House Speaker Brian Bosma unveils the House Republican budget Monday.
House Speaker Brian Bosma unveils the House Republican budget Monday.

INDIANAPOLIS - House Speaker Brian Bosma announced Republican legislative priorities for the 2019 session Monday morning that will focus on kids and teachers, as well as a balanced biennial budget.

The Republicans outlined top priorities: Enacting a balanced responsible state budget, increasing protections for Indiana's youth, strengthening the state's commitment to to students and teachers, promoting further workforce initiatives and supporting Hoosier veterans.  
Bosma acknowledged that the budget took special emphasis. "Passing an honestly balanced two-year state budget will take center stage," he said, but added, "We are hitting the ground running to ensure a productive legislative session." 

The two points Republicans are focusing on for the budget are to be expected: Maintaining the state's reserves and its AAA credit rating. But that's not a simple ask, Bosma said the additional $286 million that the Department of Child Services will require annually over the two-year budget period has narrowed this year's fiscal focus to K-12 education funding.
On the education front, Bosma spoke of three bills which would introduce initiatives to help solve funding issues and also make Indiana more competitive when it comes to attracting and retaining quality teachers. 

First, House Bill 1003, authored by State Rep. Dale DeVon (R-Granger), aims to increase spending of school funds on classroom expenses as opposed to overhead or operational costs. The bill sets a target for local public schools to spend at least 85% of their state funding on "instructional expenses," about a 5% increase over what most schools are currently able to spend. The other two bills, Rep. Bob Behning's (R-Indianapolis) HB 1008, and HB1009, also introduced by Rep. DeVon, aim to improve career opportunities for educators in the state. HB1008 would establish career advancement paths for teachers that keep them in the classroom rather than moving them to administrative positions. HB1009 seeks the creation of new residency programs to attract young professionals to Indiana classrooms.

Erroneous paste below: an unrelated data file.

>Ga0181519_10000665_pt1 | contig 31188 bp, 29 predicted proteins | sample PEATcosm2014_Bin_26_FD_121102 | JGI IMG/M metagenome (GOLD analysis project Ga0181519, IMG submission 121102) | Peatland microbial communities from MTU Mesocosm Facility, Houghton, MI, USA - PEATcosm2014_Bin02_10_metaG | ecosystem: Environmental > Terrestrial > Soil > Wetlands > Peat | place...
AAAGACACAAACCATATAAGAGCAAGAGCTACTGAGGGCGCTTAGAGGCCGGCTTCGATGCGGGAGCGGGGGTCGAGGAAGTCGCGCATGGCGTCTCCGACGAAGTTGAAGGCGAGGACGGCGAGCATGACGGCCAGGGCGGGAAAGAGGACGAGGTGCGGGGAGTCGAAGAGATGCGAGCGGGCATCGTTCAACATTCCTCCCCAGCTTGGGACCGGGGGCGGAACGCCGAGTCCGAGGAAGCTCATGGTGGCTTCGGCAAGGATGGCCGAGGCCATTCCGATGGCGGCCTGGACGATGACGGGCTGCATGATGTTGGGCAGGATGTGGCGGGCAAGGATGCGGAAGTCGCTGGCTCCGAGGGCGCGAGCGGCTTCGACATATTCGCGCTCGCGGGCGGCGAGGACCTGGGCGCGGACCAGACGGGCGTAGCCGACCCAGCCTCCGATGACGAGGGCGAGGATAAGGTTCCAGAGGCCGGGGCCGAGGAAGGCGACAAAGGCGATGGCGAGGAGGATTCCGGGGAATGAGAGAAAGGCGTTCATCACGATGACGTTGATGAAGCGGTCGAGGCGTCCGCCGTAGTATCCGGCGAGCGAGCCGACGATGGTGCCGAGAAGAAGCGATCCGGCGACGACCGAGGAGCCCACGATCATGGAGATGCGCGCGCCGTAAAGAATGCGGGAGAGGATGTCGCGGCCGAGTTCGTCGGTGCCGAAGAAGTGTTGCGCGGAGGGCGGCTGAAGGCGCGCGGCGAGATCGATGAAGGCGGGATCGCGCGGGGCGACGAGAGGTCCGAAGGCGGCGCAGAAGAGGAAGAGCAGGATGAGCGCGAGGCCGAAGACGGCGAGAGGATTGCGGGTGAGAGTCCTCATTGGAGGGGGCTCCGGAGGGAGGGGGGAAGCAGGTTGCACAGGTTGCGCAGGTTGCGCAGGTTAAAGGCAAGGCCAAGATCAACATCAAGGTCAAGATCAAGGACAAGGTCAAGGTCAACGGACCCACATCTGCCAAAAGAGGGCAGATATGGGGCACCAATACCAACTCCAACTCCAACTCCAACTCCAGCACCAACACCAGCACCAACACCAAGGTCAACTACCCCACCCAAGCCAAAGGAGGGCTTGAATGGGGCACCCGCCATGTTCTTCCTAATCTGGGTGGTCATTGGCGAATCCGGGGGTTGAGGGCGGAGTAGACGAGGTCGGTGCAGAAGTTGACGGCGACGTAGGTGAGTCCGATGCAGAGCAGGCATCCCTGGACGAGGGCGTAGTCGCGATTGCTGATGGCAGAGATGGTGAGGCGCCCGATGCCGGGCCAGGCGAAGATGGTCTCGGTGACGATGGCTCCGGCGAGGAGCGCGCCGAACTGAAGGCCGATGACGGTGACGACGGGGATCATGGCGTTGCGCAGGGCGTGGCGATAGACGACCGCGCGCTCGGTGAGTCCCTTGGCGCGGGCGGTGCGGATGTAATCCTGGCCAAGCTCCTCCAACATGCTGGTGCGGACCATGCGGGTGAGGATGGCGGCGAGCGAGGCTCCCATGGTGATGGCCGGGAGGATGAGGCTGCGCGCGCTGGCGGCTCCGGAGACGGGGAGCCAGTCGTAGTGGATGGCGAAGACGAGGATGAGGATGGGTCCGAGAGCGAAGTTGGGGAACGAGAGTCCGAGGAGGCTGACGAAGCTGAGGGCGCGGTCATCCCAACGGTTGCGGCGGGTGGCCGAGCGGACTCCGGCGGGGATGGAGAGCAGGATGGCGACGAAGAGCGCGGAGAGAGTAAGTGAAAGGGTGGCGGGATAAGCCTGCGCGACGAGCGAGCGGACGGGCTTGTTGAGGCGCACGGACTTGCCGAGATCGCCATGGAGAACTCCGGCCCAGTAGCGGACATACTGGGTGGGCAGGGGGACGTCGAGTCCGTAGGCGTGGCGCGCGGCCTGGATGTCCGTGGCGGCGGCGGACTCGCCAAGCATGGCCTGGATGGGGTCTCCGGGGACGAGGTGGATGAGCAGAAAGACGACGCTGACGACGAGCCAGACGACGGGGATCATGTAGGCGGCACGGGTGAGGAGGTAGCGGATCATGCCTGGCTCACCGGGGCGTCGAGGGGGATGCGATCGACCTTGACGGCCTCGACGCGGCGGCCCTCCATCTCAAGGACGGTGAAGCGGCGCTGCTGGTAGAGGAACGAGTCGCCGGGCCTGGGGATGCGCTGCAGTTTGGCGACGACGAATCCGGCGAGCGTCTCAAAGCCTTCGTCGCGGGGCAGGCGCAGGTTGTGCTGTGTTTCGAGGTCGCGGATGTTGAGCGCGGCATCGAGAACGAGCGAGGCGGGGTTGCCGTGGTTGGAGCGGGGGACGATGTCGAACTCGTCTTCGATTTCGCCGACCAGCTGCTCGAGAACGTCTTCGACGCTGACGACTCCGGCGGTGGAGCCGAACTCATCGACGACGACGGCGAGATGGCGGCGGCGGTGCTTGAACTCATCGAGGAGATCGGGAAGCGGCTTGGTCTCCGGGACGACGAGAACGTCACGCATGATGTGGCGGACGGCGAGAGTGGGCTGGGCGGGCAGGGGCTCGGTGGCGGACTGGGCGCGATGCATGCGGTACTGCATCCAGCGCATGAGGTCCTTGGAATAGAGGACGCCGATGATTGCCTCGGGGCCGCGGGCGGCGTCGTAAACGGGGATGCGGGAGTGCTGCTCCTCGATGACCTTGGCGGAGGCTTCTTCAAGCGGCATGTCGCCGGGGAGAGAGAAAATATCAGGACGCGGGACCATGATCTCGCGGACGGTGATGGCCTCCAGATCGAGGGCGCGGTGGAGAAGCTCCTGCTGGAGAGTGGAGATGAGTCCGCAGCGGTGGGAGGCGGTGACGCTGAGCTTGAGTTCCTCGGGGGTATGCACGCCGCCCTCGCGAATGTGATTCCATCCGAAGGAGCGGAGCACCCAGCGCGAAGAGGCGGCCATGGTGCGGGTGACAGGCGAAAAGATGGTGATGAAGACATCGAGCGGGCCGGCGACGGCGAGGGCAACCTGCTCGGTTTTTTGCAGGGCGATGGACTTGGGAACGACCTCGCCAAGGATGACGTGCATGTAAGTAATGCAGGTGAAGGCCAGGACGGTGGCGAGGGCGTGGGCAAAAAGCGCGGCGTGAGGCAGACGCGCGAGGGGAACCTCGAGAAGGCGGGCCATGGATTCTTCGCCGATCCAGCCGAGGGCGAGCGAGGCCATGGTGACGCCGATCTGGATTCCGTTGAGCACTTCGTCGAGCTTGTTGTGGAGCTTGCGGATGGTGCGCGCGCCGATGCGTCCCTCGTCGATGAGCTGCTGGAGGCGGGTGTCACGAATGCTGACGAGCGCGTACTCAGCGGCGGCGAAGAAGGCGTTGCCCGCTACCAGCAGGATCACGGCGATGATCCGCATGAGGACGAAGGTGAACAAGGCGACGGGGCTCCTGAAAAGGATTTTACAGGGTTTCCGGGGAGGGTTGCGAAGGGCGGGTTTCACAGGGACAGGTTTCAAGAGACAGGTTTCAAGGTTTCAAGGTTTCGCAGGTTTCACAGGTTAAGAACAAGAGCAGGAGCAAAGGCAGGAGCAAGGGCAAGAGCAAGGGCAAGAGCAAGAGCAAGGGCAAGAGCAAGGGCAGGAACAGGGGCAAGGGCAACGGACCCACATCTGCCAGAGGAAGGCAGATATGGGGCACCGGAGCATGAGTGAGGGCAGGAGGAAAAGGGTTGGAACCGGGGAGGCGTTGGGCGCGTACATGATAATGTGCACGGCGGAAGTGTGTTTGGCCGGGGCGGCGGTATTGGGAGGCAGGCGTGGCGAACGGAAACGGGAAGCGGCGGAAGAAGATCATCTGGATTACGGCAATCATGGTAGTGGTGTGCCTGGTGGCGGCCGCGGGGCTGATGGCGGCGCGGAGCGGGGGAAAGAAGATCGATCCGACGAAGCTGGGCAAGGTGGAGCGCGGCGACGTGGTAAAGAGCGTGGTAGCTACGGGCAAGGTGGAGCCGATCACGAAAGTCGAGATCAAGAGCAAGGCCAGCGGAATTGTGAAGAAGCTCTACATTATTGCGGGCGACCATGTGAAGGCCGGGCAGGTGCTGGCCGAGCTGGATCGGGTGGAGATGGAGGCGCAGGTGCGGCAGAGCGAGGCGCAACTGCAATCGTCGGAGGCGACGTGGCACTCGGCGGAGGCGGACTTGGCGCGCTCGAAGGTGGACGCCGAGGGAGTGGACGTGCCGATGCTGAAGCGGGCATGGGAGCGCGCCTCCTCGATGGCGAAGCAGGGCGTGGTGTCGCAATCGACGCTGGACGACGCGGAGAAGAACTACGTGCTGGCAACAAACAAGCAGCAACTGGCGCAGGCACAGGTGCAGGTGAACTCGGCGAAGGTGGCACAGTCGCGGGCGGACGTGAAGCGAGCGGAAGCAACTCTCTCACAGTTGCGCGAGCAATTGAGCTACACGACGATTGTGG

Also on the GOP agenda is increasing protections for Hoosier children, both at school and in the field of health. Rep. Greg Steuerwald's (R-Avon) DCS reform bill HB1006 was the first Bosma acknowledged. The bill deals with balancing case manager workloads and giving them greater flexibility in reporting and prioritizing. Bosma also recognized the need for increased school safety in Indiana, highlighted by the shootings in Noblesville and Richmond last year. HB1004, authored by Rep. Wendy McNamara (R-Evansville) implements the recommendations of the governor's school safety report, comprising the focus of Republican efforts on that front. 

Finally, Rep. Cindy Kirchhofer's (R-Beech Grove) HB1007 intends to reduce Indiana's seventh-highest-in-the-nation infant mortality rate. The bill increases engagement with at-risk expecting mothers and requires providers to give verbal substance use screenings to pregnant women. 
In line with the goals on attracting educators to the state, the GOP also seeks to help Indiana retain and retract a quality workforce in other areas. Bosma highlighted Rep. Holli Sullivan's (R-Evansville) work on HB 1002 as the spearhead for this priority. The comprehensive bill seeks to invigorate career exploration and navigation in Indiana through technical education courses, certificates and postsecondary degrees. HB 1002 additionally prioritizes funding for programs with proven ROI (Bosma floated the Cook Program as an example) and encourages schools to further partner with employers for learning opportunities. 
Lastly, HB1010 from Rep. Bob Cherry (R-Greenfield) comprises the House GOP's effort to aid Hoosier veterans. The bill grants an income tax exemption for military retirement pensions and increases the assessed value eligibility cap for disabled vets' property tax exemption.

Indiana House Democratic Leader Phil GiaQuinta reacted, saying, “The GOP priorities listed are the same ones that have been a part of Republican agendas stretching over the past three administrations: Cut spending at all costs in order to increase the surplus. When in doubt about what to cut, study and delay making any decisions … unless it comes to cutting taxes for big business."